Home > FAQ


How can I find a French-language day care facility or school in Canada?

Just enter your postal code into the search engine on the FLE Canada website to find the day care facility or school nearest your home. To search by location, enter your city or town.

What is the difference between French-language schools and French immersion programs in English-language schools?

The experience provided by French-language schools is very different from the experience provided by French immersion programs in English-language schools.

  • In a French-language school, the learner is in an environment where French is the primary language. In an immersion program, the learner is exposed to French as a second language.
  • In a French-language school, all subjects are taught in French except English, which is taught with the same curriculum as in English-speaking schools. In the immersion program, French is taught as a second language, and some subjects are taught in French.
Who is responsible for education in Canada?

Public education is provided free to all Canadians who meet a number of age and residence requirements.

In Canada, there is no federal department of education and no integrated national system of education. Within the federal system of shared powers, Canada’s Constitution Act of 1867 provides that “[I]n and for each province, the legislature may exclusively make Laws in relation to Education.”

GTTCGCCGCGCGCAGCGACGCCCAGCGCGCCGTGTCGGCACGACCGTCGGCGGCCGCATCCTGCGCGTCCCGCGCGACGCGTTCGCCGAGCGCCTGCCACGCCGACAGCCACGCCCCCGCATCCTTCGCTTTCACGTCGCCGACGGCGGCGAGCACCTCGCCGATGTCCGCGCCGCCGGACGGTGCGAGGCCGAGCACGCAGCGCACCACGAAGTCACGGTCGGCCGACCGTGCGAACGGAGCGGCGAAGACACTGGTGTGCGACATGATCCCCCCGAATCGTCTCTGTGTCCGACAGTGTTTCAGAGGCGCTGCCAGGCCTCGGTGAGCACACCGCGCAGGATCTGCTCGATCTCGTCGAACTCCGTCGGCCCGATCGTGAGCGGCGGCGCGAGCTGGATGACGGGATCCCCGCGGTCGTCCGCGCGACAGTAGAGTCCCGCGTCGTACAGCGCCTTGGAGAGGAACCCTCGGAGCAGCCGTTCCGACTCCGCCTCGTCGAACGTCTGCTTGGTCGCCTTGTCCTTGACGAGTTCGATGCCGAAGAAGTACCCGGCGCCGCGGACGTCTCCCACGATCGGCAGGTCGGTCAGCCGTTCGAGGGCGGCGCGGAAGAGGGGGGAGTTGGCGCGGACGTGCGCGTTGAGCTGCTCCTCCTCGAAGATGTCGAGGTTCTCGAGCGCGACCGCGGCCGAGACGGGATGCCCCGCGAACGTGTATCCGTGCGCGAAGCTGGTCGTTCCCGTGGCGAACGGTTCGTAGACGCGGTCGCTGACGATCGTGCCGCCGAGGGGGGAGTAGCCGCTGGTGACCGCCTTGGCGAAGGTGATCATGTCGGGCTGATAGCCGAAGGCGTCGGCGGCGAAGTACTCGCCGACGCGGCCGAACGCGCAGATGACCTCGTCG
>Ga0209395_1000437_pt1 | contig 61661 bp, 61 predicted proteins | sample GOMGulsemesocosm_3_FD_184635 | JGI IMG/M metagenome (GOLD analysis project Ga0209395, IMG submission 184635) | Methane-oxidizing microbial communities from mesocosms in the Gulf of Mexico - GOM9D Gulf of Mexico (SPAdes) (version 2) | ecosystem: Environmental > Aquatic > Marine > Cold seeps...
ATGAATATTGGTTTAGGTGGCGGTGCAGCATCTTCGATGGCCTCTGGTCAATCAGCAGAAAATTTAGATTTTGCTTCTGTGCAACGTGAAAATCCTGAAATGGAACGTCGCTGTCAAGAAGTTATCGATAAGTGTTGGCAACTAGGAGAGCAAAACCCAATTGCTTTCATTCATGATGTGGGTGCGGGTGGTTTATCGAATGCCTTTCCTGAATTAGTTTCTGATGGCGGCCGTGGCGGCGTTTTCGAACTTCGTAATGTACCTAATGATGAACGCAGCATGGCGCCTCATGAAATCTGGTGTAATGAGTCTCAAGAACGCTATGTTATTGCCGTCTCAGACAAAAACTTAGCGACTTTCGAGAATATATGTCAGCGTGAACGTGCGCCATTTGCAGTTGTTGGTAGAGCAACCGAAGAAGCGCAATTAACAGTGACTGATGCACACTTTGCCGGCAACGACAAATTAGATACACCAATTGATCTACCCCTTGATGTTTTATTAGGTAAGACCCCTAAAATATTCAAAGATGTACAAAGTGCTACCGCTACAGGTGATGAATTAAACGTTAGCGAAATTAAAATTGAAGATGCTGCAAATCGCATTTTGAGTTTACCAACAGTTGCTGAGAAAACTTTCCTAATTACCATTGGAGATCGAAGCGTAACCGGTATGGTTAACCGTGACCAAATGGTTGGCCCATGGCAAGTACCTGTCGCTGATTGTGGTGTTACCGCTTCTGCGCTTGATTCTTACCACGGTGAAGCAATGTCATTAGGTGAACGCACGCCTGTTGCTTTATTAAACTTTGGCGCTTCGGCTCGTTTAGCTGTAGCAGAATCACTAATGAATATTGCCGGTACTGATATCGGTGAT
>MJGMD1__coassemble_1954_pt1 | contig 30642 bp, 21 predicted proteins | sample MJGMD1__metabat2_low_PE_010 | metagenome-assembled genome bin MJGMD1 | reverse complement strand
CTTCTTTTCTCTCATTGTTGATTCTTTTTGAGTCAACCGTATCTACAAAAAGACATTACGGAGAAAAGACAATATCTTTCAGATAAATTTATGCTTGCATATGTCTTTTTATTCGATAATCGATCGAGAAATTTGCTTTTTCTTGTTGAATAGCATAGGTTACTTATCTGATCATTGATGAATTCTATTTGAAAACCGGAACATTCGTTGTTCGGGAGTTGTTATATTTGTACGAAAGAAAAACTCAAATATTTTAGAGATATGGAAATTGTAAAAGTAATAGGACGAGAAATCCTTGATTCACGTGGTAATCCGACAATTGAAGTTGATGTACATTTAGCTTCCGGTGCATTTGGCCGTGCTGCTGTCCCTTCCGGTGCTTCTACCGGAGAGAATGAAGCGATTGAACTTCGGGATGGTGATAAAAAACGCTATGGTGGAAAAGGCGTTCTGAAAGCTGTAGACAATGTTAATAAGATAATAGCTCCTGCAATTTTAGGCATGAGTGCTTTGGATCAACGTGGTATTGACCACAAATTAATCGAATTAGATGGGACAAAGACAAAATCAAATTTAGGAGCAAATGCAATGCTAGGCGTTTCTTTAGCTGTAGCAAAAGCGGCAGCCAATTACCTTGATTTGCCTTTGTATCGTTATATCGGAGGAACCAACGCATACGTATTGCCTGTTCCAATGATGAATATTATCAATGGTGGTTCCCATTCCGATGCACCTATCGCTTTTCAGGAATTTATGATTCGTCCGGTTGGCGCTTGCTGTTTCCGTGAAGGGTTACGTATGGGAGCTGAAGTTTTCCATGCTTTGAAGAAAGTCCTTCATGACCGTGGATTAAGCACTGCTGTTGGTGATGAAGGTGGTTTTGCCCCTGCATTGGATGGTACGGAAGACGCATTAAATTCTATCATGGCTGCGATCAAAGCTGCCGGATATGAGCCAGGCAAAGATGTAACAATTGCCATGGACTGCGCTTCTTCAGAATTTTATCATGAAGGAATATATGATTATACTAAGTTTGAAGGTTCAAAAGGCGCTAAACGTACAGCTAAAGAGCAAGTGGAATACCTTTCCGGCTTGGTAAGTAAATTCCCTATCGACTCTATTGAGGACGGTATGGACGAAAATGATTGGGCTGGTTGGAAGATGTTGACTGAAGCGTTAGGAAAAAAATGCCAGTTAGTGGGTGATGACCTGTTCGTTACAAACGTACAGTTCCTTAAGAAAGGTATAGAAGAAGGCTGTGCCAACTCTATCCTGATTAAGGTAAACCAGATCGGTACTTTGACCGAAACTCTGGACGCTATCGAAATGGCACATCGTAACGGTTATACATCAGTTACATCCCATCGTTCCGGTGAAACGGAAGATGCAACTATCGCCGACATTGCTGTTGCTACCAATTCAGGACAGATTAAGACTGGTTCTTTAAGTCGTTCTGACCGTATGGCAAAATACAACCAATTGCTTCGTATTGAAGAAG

Each province and territory has one or two government departments or ministries that are responsible for education, headed by a minister who is almost always an elected member of the Legislative Assembly and appointed to the position by the government leader of the province or territory. Deputy ministers, who belong to the civil service, are responsible for the operation of the departments. Ministries and departments provide educational, administrative, financial management and school support functions, and define both the educational services to be provided and the policy and legislative frameworks underpinning them.

Elementary and secondary education is managed locally by school boards, school districts, school divisions, and district education councils. Their members are elected by public ballot. The power delegated to the local authorities is at the discretion of the provincial and territorial governments and generally consists of the operation and administration – including financial administration – of the group of schools within their board or division, curriculum implementation, responsibility for personnel, enrolment of students, and initiation of proposals for new construction or other major capital expenditures. (Source: Council of Ministers of Education, Canada)